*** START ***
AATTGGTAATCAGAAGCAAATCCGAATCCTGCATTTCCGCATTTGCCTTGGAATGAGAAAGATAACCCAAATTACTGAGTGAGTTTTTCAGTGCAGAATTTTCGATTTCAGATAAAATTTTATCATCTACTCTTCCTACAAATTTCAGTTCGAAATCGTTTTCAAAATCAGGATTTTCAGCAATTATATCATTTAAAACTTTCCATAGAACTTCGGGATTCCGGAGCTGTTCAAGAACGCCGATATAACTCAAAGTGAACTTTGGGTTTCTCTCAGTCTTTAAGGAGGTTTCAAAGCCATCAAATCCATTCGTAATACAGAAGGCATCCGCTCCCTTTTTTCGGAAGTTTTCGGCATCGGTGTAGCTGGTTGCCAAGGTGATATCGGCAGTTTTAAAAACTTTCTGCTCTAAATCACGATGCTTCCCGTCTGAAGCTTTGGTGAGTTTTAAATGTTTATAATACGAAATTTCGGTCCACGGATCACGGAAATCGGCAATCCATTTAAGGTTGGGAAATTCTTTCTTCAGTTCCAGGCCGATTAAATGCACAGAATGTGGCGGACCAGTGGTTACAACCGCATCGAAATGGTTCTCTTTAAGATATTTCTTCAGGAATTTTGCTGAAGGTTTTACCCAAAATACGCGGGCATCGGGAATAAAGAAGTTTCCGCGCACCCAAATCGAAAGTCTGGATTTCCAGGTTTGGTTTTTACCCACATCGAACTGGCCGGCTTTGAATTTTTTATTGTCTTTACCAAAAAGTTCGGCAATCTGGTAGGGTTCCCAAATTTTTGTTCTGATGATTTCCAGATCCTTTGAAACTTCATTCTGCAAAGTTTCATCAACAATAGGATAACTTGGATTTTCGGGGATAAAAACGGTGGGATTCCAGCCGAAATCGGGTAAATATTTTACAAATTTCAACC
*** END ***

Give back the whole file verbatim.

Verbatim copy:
AATTGGTAATCAGAAGCAAATCCGAATCCTGCATTTCCGCATTTGCCTTGGAATGAGAAAGATAACCCAAATTACTGAGTGAGTTTTTCAGTGCAGAATTTTCGATTTCAGATAAAATTTTATCATCTACTCTTCCTACAAATTTCAGTTCGAAATCGTTTTCAAAATCAGGATTTTCAGCAATTATATCATTTAAAACTTTCCATAGAACTTCGGGATTCCGGAGCTGTTCAAGAACGCCGATATAACTCAAAGTGAACTTTGGGTTTCTCTCAGTCTTTAAGGAGGTTTCAAAGCCATCAAATCCATTCGTAATACAGAAGGCATCCGCTCCCTTTTTTCGGAAGTTTTCGGCATCGGTGTAGCTGGTTGCCAAGGTGATATCGGCAGTTTTAAAAACTTTCTGCTCTAAATCACGATGCTTCCCGTCTGAAGCTTTGGTGAGTTTTAAATGTTTATAATACGAAATTTCGGTCCACGGATCACGGAAATCGGCAATCCATTTAAGGTTGGGAAATTCTTTCTTCAGTTCCAGGCCGATTAAATGCACAGAATGTGGCGGACCAGTGGTTACAACCGCATCGAAATGGTTCTCTTTAAGATATTTCTTCAGGAATTTTGCTGAAGGTTTTACCCAAAATACGCGGGCATCGGGAATAAAGAAGTTTCCGCGCACCCAAATCGAAAGTCTGGATTTCCAGGTTTGGTTTTTACCCACATCGAACTGGCCGGCTTTGAATTTTTTATTGTCTTTACCAAAAAGTTCGGCAATCTGGTAGGGTTCCCAAATTTTTGTTCTGATGATTTCCAGATCCTTTGAAACTTCATTCTGCAAAGTTTCATCAACAATAGGATAACTTGGATTTTCGGGGATAAAAACGGTGGGATTCCAGCCGAAATCGGGTAAATATTTTACAAATTTCAACC